Shiner man solos, finishes Baja 1,000
Jennifer Lee Preyss
Dec. 27, 2012 at 6:27 a.m.
Updated Dec. 28, 2012 at 6:28 a.m.
A savage harmony of revving engines and spectator cheering encircled Jason Miller as he stared ahead at an empty dirt racetrack through a narrow motocross helmet.
He'd trained for the Baja 1,000 for more than 12 months. He'd been preparing for the race his entire life.
In a few seconds, the race would begin and Miller would ride solo for 40 hours on desert terrain in blazing sun and unlit darkness, on a handcrafted Honda dirt bike transported from Edna.
The Baja 1,000 is a 1,121 mile, 45-hour siege along Mexico's Baja California Peninsula.
It's the oldest, longest and toughest all-terrain, off-road vehicle race in the world.
And each year, racers leave the track injured, paralyzed or dead.
Staring past the starting line in the city of Ensenada, Miller, 40, knew he was about to risk life and limb to finish the race.
He was competing with the professional motorcyclists in Class 22 for little more than bragging rights, a trophy and a small pin that reads, "finisher."
But to finish the race is a feat.
To finish the race as a soloist, is an accomplishment many will never achieve.
"There's a lot to it. It's not easy," said Miller, of Shiner, describing the rough terrain and dangerous conditions. "The guys that go down there are pros. They spend millions of dollars to compete in this race, and they're not in it for the money. They do it because it's the hardest race in the world."
It's been years since Miller's days of riding motocross as a professional-amateur throughout the state, a sport he once thought he'd pursue professionally.
He was good back then, but he gave it up when an injury and personal family commitments interfered with his motocross ambitions.
He still competes in Texas motocross events every now and then, riding in the 30 and above class.
But when he turned 40 this year, he told himself he was ready for a new challenge.
He wanted to finish the Baja 1,000, and he knew he'd have to be prepared.
"Most of the time, if you don't finish, it's a mechanical problem with the bike," he said, mentioning the importance of his pit and chase crew who were radioed into his helmet for most of the race and guided and encouraged him through the race. "I didn't know if I was mentally prepared for it. I mean, how do you prepare for something like that?"
About 300 riders started the race last month. A little more than half finished.
Eleven entrants competed in Miller's Class 22, and nine finished.
In his entire class, Miller was the only solo rider to finish the race. He finished in 40 hours and placed ninth.
"It was nonstop chaos," he said. "I was so tired when I finished. I had no emotion to me. It's taken two or three weeks to grasp what happened out there and what I accomplished."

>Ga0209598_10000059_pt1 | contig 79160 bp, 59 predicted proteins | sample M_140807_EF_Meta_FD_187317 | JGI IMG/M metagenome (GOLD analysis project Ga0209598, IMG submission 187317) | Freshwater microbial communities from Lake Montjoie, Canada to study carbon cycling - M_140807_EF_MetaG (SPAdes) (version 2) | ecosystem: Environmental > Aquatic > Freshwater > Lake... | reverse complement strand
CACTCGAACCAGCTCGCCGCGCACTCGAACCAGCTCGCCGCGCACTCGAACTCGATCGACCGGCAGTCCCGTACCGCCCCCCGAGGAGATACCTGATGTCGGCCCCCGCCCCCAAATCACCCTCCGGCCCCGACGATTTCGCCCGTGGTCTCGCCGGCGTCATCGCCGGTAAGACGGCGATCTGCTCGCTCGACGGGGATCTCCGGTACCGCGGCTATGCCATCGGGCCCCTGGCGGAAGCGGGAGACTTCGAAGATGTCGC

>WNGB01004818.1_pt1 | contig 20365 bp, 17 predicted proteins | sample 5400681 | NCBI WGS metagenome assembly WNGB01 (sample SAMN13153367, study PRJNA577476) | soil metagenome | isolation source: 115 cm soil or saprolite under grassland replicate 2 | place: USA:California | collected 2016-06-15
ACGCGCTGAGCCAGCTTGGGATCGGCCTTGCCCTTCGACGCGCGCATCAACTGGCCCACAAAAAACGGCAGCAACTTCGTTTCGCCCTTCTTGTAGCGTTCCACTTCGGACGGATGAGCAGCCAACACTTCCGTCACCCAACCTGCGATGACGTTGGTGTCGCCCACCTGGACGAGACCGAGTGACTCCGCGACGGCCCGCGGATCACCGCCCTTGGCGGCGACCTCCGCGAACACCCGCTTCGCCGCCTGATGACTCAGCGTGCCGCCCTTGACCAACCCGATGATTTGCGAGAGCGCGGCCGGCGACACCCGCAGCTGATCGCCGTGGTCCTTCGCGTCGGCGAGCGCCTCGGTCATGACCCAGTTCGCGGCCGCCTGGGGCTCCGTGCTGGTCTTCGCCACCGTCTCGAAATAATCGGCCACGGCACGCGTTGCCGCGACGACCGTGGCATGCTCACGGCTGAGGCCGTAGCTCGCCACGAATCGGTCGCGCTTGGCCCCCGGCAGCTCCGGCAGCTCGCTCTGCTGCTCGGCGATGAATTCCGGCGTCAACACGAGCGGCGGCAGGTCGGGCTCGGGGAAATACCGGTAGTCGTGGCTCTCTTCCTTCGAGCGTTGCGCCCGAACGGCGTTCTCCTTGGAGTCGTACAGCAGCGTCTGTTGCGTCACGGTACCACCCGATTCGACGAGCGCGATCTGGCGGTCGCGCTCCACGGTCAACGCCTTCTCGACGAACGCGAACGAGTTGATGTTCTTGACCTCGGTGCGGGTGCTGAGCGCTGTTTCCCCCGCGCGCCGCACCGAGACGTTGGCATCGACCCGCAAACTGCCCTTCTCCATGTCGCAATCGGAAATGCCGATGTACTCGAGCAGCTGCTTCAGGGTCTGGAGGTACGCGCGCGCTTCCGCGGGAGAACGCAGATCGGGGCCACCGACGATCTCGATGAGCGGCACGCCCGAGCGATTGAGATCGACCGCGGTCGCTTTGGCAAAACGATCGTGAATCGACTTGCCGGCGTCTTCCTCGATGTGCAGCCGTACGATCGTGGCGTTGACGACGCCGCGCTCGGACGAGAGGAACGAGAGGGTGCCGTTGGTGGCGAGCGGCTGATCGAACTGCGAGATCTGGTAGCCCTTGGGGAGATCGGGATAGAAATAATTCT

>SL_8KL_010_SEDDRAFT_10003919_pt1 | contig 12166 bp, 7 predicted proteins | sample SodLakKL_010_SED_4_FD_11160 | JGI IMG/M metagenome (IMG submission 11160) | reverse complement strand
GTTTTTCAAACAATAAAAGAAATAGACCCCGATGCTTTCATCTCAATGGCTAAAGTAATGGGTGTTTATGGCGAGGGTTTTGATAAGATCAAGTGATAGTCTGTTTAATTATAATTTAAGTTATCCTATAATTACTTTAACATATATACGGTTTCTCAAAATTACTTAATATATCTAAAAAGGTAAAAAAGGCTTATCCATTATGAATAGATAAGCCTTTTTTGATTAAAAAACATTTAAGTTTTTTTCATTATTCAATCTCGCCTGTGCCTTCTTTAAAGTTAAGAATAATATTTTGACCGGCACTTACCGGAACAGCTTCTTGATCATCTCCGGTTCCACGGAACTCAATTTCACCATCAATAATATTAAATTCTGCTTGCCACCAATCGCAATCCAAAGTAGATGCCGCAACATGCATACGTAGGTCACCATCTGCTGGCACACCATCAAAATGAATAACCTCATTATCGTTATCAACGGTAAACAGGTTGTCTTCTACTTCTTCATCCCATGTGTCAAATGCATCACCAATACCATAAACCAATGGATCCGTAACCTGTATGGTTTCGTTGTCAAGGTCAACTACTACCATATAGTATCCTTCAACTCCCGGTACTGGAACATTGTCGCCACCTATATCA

Miller, a native of Edna, said even though he's been riding motocross since age 10, the Baja 1,000 is more a battle of the mind and physical strength.
"It's a chess game," he said. "You're constantly thinking and weaving and turning and trying not to get hit."
During the race, cars, trucks, four-wheelers, buggies and motorcyclists whizzed by in all directions at speeds of more than 100 mph.
Booby traps were set on the racetrack, and spectators line the roadways cheering, drinking and attempting to distract the drivers.
"The people there were great, and 99 percent of the spectators are there to cheer you on. But there's a few that get excited. Like, some might try to throw dirt at you to try and blind you," Miller said. "One guy even threw a dog at me."
The dog Miller described was a 40-pound mutt, thrown from the sidelines during the race in an attempt to wipe him out.
"I thought my race was over at mile 25. I was 50 miles outside of Ensenada and right before I got to the next town, this guy throws a dog," Miller said. "I hit the dog with the bike, and I hate to say it, but I killed the dog. You're going 100 mph and I was just hoping and praying my bike was going to start up and go."
For hundreds of miles, Miller wove through boulders, slippery silt roads, darkness, wild animals - many of them dead on the racecourse - and hunger and fatigue.
"I was burning about 10,000 calories, so every time I came in to pit, I'd eat peanut butter and jelly sandwiches, spoonfuls of honey and anything to keep my calories up," he said. "I was completing the race 60 miles at a time. All I wanted to do was finish 60 miles. I'd get through that and move on to the next 60."
Miller's race once again almost ended about 200 miles from the finish line.
A large truck drove up behind his bike and ran him off the road.
Miller said his bike was sucked up into the truck, and he was knocked unconscious. The wreck damaged the back shock and bent the shifter. He was 40 miles from the next pit stop with a broken radio to contact his crew.
"They stopped to check on me, which is rare, and asked me if I was OK," he said about the truck drivers. "My bike was a wreck ... but I had to finish, I was 200 miles from the finish line."
Miller said if he hadn't been knocked off, he would have completed the race in 30 hours rather than 40.
At the end of the race, Miller said his body was vibrating badly, his hands hurt, and he could barely walk.
"I didn't even make it to the trophy ceremony," he said.
But he's excited to try the race again next year, and this time, he's doing the race as a team.
"It was crazy, but I'm ready to do this thing next year," he said.